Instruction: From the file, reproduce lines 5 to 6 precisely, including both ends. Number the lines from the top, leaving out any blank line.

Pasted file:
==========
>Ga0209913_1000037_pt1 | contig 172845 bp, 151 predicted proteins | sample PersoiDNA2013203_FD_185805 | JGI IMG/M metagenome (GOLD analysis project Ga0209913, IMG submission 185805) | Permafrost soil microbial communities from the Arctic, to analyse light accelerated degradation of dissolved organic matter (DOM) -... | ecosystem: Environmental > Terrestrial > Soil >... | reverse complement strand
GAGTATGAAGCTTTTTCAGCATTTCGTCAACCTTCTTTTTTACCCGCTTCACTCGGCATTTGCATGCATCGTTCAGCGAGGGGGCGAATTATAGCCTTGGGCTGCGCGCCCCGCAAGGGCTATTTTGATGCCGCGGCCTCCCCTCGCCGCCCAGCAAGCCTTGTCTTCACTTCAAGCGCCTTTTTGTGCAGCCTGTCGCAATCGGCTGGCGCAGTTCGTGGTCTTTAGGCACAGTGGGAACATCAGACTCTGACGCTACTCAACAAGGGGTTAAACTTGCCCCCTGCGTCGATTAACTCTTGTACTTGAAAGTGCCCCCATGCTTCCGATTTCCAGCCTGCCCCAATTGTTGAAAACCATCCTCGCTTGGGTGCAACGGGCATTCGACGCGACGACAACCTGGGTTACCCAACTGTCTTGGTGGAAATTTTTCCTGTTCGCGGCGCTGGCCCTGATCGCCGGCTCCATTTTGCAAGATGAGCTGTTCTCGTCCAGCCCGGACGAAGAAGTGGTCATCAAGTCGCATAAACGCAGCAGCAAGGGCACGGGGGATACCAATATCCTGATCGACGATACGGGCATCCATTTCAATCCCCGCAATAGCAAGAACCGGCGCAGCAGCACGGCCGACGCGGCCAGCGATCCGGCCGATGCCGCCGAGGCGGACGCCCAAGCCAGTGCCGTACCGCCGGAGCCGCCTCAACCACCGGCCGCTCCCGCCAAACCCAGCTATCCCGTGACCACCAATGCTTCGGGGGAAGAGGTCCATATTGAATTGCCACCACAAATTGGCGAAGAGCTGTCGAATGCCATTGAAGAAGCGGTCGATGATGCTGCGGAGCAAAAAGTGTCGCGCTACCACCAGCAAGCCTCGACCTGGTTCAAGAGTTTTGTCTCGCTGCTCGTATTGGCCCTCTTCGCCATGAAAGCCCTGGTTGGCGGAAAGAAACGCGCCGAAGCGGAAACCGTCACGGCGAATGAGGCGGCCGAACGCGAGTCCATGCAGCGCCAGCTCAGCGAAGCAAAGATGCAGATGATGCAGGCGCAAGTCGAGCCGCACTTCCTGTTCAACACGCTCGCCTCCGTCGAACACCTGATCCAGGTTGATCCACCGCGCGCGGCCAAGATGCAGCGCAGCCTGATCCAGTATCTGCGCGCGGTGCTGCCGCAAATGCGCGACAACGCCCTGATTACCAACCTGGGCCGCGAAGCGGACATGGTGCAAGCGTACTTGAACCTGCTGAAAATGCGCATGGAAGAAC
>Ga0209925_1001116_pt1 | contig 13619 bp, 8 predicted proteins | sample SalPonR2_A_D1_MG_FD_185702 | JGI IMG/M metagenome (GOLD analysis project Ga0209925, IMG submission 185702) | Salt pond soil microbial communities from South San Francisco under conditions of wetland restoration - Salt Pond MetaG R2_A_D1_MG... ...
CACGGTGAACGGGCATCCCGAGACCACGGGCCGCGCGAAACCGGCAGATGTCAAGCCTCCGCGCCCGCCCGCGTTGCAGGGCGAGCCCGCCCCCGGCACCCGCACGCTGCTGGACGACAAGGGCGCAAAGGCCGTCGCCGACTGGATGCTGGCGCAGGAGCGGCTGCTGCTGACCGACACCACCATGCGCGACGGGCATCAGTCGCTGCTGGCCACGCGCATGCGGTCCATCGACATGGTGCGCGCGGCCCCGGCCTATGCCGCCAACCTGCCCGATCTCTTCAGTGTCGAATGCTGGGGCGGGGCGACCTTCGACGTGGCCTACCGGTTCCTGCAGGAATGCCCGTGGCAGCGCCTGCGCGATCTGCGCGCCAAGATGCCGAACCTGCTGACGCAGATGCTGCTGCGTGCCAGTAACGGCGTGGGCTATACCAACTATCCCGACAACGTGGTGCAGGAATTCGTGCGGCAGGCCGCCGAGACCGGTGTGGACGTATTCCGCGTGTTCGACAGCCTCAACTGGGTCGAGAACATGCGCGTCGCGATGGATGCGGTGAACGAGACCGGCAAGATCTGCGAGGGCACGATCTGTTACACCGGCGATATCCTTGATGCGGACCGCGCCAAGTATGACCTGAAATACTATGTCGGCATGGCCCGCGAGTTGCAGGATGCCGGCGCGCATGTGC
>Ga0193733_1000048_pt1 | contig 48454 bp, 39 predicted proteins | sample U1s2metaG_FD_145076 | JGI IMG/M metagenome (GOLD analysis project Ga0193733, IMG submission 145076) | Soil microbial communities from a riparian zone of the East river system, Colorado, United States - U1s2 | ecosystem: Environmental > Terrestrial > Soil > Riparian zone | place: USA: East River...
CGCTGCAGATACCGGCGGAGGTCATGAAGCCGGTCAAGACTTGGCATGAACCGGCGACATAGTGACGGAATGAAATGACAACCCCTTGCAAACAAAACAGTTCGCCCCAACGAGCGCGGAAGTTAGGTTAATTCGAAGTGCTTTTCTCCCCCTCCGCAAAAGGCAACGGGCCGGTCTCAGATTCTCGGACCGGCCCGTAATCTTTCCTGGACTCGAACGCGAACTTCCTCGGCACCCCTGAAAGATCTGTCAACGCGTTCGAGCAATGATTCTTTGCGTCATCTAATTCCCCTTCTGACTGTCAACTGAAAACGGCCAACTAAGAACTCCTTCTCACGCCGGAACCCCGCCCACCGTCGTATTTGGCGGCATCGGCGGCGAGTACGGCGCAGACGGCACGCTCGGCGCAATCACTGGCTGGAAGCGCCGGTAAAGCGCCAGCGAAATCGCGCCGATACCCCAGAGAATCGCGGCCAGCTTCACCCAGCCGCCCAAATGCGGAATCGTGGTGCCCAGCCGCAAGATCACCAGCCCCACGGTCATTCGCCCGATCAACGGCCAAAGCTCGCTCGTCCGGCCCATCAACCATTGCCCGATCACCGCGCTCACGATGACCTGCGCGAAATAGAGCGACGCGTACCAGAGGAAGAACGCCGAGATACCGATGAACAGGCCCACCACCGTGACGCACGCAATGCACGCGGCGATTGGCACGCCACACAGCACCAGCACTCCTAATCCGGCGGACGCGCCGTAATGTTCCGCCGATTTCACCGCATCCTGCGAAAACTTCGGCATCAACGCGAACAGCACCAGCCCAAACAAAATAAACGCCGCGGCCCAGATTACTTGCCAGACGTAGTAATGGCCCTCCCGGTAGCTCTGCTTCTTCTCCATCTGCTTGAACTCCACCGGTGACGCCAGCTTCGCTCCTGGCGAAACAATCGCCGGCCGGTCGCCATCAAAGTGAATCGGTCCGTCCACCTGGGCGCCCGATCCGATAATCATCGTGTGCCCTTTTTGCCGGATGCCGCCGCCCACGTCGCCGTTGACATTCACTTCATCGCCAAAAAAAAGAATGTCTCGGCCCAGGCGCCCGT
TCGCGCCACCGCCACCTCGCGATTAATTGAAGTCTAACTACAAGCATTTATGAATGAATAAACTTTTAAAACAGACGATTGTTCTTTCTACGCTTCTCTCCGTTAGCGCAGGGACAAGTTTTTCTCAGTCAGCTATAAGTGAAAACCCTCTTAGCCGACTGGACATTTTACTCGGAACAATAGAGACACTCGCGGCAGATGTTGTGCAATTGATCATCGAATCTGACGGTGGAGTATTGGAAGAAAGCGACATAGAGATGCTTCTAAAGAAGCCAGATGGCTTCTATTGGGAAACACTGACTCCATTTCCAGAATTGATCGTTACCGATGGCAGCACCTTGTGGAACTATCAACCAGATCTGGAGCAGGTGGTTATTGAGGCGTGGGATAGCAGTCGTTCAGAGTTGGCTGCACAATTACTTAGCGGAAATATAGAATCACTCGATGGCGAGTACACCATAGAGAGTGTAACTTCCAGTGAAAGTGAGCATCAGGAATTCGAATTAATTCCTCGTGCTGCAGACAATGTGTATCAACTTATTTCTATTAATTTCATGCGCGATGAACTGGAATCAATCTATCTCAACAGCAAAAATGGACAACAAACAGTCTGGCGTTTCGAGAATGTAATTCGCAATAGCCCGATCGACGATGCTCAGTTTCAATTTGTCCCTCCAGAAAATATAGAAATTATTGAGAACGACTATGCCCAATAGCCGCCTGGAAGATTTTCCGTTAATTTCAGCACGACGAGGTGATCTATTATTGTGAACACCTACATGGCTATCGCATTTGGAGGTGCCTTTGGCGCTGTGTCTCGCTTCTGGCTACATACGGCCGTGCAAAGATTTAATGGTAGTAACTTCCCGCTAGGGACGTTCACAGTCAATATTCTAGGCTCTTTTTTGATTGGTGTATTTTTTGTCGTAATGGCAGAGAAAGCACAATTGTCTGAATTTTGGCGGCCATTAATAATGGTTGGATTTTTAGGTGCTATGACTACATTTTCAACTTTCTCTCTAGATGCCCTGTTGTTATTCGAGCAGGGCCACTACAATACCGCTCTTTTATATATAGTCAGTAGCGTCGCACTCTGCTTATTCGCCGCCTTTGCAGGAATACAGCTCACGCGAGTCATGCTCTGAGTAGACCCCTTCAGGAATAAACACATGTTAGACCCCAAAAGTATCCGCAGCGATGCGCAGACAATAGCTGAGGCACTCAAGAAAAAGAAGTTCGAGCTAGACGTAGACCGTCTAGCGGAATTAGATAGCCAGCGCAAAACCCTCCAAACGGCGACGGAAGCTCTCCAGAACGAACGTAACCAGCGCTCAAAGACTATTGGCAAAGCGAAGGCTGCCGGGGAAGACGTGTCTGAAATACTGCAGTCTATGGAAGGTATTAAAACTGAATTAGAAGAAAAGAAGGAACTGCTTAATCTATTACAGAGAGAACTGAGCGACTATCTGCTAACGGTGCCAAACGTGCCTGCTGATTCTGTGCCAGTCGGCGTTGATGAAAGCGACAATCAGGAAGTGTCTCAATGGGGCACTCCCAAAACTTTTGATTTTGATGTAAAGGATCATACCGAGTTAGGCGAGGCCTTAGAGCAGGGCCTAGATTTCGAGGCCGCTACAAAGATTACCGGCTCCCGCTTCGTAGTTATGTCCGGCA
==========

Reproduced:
>Ga0193733_1000048_pt1 | contig 48454 bp, 39 predicted proteins | sample U1s2metaG_FD_145076 | JGI IMG/M metagenome (GOLD analysis project Ga0193733, IMG submission 145076) | Soil microbial communities from a riparian zone of the East river system, Colorado, United States - U1s2 | ecosystem: Environmental > Terrestrial > Soil > Riparian zone | place: USA: East River...
CGCTGCAGATACCGGCGGAGGTCATGAAGCCGGTCAAGACTTGGCATGAACCGGCGACATAGTGACGGAATGAAATGACAACCCCTTGCAAACAAAACAGTTCGCCCCAACGAGCGCGGAAGTTAGGTTAATTCGAAGTGCTTTTCTCCCCCTCCGCAAAAGGCAACGGGCCGGTCTCAGATTCTCGGACCGGCCCGTAATCTTTCCTGGACTCGAACGCGAACTTCCTCGGCACCCCTGAAAGATCTGTCAACGCGTTCGAGCAATGATTCTTTGCGTCATCTAATTCCCCTTCTGACTGTCAACTGAAAACGGCCAACTAAGAACTCCTTCTCACGCCGGAACCCCGCCCACCGTCGTATTTGGCGGCATCGGCGGCGAGTACGGCGCAGACGGCACGCTCGGCGCAATCACTGGCTGGAAGCGCCGGTAAAGCGCCAGCGAAATCGCGCCGATACCCCAGAGAATCGCGGCCAGCTTCACCCAGCCGCCCAAATGCGGAATCGTGGTGCCCAGCCGCAAGATCACCAGCCCCACGGTCATTCGCCCGATCAACGGCCAAAGCTCGCTCGTCCGGCCCATCAACCATTGCCCGATCACCGCGCTCACGATGACCTGCGCGAAATAGAGCGACGCGTACCAGAGGAAGAACGCCGAGATACCGATGAACAGGCCCACCACCGTGACGCACGCAATGCACGCGGCGATTGGCACGCCACACAGCACCAGCACTCCTAATCCGGCGGACGCGCCGTAATGTTCCGCCGATTTCACCGCATCCTGCGAAAACTTCGGCATCAACGCGAACAGCACCAGCCCAAACAAAATAAACGCCGCGGCCCAGATTACTTGCCAGACGTAGTAATGGCCCTCCCGGTAGCTCTGCTTCTTCTCCATCTGCTTGAACTCCACCGGTGACGCCAGCTTCGCTCCTGGCGAAACAATCGCCGGCCGGTCGCCATCAAAGTGAATCGGTCCGTCCACCTGGGCGCCCGATCCGATAATCATCGTGTGCCCTTTTTGCCGGATGCCGCCGCCCACGTCGCCGTTGACATTCACTTCATCGCCAAAAAAAAGAATGTCTCGGCCCAGGCGCCCGT